Below Zero (Spanish film); Cast: Javier Gutierrez, Alex Monner, Patrick Criado, Florin Opri?escu; Direction: Lluis Quilez; Rating: * * * (three stars)
BY VINAYAK CHAKRAVORTY
The Spanish action thriller Below Zero (Bajocero in Spanish) is an old-school, uncomplicated mix of suspense and violence that avoids too much focus on details or subtexts. The idea works in a way. You get taut drama that runs for little over a hundred minutes, mostly sticking to the singular intent of delivering thrills.
The tension starts pretty much with scene one, even as the opening credits begin. A man whose face we do not see is chasing a heavily wounded youngster down nowhere in dead of the night. The victim has clearly been tortured and can’t walk straight, the attacker wants information on the whereabouts of someone he simply refers to as “she”. The bloodied youngster insists he has no clue.
The sequence ends on an ominous, if predictable, note, laying backdrop for the film’s story to take off.
Quite simply, it isn’t much of a story. It doesn’t take you more than 10 minutes to realise that fact, as the drama starts with a prison transfer. A group of inmates are being moved from one jail to another in a state-of-the-art armoured truck, and driving the huge vehicle is officer Martin (Javier Gutierrez) in his first such assignment. Martin and his mission partner Montesinos have a police escort car showing them the way as the truck veers through a pitch dark highway, with zero visibility owing to dense fog and below zero degree temperature outside.
That’s also when Martin will lose contact with the escort car, naturally, even as his wireless refuses to catch proper signal.
The build-up is fastpaced in the opening portion, as a quick turn of events leaves Martin alone in the truck with a bunch of ruthless criminals who would not hesitate to kill him. But it does not take him long to realise bigger danger lurks outside the vehicle.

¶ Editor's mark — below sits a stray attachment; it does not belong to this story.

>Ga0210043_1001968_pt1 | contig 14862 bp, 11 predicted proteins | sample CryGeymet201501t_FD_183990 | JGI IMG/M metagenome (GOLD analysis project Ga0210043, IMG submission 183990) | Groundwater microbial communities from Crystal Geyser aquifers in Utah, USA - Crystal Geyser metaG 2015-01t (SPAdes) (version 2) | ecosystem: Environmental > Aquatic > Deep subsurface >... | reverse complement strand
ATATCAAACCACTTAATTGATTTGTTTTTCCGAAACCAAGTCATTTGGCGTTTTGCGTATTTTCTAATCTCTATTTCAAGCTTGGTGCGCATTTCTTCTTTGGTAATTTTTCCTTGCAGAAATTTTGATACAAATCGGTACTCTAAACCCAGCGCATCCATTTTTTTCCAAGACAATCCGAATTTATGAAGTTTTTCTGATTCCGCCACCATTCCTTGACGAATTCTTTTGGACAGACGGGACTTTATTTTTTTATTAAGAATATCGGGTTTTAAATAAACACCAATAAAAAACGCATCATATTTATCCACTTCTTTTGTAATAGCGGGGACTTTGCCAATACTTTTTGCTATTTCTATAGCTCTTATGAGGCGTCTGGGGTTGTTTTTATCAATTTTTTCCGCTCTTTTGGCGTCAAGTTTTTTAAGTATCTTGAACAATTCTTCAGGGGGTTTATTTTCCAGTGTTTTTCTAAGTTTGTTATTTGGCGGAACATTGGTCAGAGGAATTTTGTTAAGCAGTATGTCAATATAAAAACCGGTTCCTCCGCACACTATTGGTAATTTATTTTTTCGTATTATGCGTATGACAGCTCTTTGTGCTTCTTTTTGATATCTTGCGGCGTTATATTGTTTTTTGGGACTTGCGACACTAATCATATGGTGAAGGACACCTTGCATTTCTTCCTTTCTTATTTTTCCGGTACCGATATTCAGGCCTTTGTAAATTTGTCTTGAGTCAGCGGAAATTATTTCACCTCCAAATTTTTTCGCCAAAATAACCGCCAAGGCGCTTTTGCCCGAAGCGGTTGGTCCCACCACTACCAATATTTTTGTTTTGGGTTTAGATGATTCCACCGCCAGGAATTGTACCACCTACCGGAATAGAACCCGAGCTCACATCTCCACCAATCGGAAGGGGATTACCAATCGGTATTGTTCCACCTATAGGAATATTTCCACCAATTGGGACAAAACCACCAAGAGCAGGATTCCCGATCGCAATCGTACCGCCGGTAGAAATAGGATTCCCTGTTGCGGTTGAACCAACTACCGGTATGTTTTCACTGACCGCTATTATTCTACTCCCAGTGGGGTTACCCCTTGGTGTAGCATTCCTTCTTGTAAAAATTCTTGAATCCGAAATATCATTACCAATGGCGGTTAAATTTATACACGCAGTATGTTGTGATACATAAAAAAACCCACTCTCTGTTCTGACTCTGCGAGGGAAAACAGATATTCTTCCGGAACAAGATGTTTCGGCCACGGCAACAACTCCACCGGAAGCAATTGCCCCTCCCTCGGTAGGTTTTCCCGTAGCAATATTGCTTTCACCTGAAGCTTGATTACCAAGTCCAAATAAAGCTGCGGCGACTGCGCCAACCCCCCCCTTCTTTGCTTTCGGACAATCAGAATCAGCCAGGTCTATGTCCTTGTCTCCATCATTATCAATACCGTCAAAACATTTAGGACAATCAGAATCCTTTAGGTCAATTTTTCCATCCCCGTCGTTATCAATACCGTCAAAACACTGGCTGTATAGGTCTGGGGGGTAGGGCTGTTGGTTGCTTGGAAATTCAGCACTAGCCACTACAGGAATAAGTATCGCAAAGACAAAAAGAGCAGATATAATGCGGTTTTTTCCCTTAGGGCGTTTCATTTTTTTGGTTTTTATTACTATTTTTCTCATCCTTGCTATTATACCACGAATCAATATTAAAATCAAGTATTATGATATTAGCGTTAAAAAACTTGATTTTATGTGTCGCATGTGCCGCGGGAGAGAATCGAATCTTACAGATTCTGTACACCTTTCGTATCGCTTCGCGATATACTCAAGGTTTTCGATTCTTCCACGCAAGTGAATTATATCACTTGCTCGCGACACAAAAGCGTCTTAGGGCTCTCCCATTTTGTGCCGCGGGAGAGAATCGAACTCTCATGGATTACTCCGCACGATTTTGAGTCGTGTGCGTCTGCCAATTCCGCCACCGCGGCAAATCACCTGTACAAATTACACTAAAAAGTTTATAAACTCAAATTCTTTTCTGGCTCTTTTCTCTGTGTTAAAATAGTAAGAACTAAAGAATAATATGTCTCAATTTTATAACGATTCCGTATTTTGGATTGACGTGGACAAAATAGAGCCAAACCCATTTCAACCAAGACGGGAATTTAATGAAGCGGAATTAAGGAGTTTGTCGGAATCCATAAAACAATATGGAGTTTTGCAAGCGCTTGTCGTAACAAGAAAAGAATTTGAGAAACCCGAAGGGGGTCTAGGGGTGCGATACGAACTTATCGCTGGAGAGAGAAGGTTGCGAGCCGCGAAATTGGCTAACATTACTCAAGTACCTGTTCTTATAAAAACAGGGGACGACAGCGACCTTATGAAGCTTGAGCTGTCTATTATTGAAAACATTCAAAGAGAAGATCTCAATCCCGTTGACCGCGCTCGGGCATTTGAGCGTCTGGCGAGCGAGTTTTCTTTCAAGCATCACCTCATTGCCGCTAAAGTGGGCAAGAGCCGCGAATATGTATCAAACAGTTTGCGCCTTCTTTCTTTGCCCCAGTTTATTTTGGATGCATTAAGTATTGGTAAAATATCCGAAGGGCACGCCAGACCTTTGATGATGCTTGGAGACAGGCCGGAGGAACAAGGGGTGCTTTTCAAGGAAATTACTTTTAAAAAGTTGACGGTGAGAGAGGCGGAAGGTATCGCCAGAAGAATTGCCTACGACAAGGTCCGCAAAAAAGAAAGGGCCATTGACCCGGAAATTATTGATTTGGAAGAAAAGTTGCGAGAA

Director Lluis Quilez and his co-writer Fernando Navarro bank on storytelling rather than an original story idea, and they have done well to engage audience attention all through the narrative. As he struggles to work out a solution, Martin realises whoever is outside has murderous intent, and does not care much about the consequences of jeopardising a police operation.
The plot brings back to mind the 1997 Nicholas Cage-starrer Con-Air, though Below Zero takes the shape of a very different narrative. The film is also grittier and definitely gorier in parts. European cinema, even the outright mainstream variety as this one, often establishes the gist with a slowburn impact, and Below Zero sticks to norm. If you’re heavily fed on the Con-Air brand of sleek action, Below Zero could come across as a less frenzied job.
What director Quilez and company do manage, is set up a quiet sense of the sinister, as Martin and his jailbird bunch struggle for survival. Chaotic and compelling, the film thrives on the claustrophobic tension it sets up despite running on a formulaic track.